Source: Belleville Intelligencer
No Apologies When CPS Investigation Kills
April 1, 2012 permalink
Baby Alyssa O'Shell suffered from a genetic defect, spinal muscular atrophy, that caused her bones to break and led to her death at only seven months. But Colorado child protectors had a different idea. They thought father Dave O'Shell was an abuser and seized the baby. They advised mother Tiffany Cuin-O'Shell to get a divorce if she wanted to get her baby back. The pressure of losing his baby, his wife, his job as a policeman and his home to pay for lawyers, and the treatment he could get in prison as an ex-cop, was too much for father Dave O'Shell. He killed his wife and himself. A few days later, CPS investigators changed their opinion, and decided the baby had not been abused. CPS has never apologized to the surviving family members.
Mistaken allegations of child abuse lead to murder-suicide before baby's rare genetic disorder found
HENDERSON — Jackie Cuin stood outside her daughter's house, too frightened to walk through the door. All day long, Tiffany had not called or returned a call. That wasn't like Tiffany.
This was an important day. Tiffany and her husband, Dave O'Shell, were supposed to meet with lawyers and a criminal investigator about the alleged abuse of their baby girl, Alyssa. Yet, late in the afternoon, their cars were parked in the garage. And their dog, Pandora, sat unattended on the front porch.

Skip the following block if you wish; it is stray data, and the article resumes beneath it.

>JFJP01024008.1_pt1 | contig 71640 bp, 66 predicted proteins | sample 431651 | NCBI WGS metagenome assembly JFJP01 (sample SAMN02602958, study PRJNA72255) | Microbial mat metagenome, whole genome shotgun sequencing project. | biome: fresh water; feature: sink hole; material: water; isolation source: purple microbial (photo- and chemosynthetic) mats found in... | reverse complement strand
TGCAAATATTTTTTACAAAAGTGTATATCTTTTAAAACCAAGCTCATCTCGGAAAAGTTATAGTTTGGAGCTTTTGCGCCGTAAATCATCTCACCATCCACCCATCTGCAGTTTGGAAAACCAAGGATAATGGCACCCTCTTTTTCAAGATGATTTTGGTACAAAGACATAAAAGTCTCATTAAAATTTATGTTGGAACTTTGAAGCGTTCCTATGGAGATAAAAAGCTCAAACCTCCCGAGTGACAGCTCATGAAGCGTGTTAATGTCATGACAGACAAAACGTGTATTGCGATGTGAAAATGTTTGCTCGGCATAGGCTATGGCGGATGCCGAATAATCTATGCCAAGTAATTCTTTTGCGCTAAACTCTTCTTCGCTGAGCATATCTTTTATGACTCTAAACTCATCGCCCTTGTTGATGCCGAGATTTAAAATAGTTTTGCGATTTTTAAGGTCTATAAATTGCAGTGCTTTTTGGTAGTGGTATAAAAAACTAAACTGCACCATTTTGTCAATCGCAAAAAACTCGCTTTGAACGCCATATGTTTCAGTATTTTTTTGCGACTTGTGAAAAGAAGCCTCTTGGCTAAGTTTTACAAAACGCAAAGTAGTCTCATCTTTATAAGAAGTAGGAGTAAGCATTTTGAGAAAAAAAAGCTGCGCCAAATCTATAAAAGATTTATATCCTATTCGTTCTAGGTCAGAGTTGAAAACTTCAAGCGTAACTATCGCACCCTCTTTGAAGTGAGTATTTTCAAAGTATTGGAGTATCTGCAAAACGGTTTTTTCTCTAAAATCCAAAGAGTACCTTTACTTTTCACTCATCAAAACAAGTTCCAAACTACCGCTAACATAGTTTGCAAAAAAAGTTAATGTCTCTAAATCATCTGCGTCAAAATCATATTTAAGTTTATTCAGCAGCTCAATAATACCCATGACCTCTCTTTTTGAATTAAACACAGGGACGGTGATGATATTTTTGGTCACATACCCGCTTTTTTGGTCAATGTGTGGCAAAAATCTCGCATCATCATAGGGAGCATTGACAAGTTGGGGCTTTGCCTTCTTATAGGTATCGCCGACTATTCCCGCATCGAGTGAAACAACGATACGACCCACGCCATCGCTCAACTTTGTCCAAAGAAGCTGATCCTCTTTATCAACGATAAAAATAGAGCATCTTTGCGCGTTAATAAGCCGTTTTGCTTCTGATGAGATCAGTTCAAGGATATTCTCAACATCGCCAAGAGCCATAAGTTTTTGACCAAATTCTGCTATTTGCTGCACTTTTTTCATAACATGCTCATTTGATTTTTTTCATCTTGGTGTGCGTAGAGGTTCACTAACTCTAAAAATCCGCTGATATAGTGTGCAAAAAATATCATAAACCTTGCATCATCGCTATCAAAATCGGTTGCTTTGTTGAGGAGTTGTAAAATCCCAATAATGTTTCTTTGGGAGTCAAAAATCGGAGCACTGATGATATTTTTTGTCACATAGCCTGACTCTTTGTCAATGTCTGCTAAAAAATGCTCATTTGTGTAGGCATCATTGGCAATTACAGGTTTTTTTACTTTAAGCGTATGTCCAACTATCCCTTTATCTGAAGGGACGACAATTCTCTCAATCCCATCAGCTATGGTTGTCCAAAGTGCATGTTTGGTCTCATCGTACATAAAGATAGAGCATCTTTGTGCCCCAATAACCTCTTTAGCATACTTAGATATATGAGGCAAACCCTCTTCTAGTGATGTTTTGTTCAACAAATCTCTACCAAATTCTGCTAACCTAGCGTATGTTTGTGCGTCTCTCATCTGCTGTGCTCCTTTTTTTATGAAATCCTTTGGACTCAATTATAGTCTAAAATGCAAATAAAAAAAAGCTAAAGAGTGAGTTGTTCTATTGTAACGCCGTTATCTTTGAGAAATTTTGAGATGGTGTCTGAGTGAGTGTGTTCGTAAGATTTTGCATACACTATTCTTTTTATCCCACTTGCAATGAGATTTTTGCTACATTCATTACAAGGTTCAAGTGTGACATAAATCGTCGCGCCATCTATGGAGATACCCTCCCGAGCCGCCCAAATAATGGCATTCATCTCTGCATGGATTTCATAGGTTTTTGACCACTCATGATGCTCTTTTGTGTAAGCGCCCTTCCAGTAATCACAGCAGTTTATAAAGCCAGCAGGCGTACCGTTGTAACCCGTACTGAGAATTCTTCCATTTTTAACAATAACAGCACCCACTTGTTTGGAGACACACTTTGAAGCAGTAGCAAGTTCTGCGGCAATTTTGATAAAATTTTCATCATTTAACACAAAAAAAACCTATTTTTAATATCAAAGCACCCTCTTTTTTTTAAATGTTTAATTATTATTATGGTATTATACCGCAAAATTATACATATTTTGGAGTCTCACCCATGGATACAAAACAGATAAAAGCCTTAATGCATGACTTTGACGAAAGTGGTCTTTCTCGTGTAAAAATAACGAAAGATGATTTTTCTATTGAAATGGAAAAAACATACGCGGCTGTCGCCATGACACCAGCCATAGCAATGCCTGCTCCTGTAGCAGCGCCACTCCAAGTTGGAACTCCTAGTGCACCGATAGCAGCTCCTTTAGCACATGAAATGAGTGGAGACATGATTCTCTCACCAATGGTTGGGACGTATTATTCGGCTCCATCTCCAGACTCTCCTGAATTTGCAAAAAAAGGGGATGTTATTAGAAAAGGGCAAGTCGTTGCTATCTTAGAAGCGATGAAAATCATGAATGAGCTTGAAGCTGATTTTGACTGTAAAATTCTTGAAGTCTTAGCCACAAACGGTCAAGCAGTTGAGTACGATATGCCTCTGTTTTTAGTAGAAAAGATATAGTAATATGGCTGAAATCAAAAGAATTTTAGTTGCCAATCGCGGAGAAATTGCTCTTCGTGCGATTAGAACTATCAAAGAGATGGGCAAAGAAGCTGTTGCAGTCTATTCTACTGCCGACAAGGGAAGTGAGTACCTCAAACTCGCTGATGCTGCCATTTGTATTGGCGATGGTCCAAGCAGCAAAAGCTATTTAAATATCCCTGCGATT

Jackie tried calling her daughter one more time. Still no answer.
"I knew right then that something had happened," she said. "I didn't go in."
Two weeks before, on June 17, 2008, Adams County child protection workers had taken Alyssa and handed her to a foster mother. They did so after a hospital found 11 broken bones in Alyssa's 3-month-old legs, but no bruises or other signs of abuse.
Dave and Tiffany had been allowed to see their daughter just once in those two weeks. Tiffany's lawyer was advising her to divorce her husband if she ever wanted her baby back. Clouds of suspicion swirled around Dave. Police were about to arrest him, he thought, for felony child abuse. He had grown more despondent day by day.
Nobody seemed to hear the family's pleas that there must be some other explanation for all those broken bones.
Jackie drove home, found her husband, Paul, and returned to Tiffany and Dave's house. Paul opened the door and went inside, calling their names. Jackie pulled out her cellphone.
"I had already dialed 911," she said, "when I heard him scream."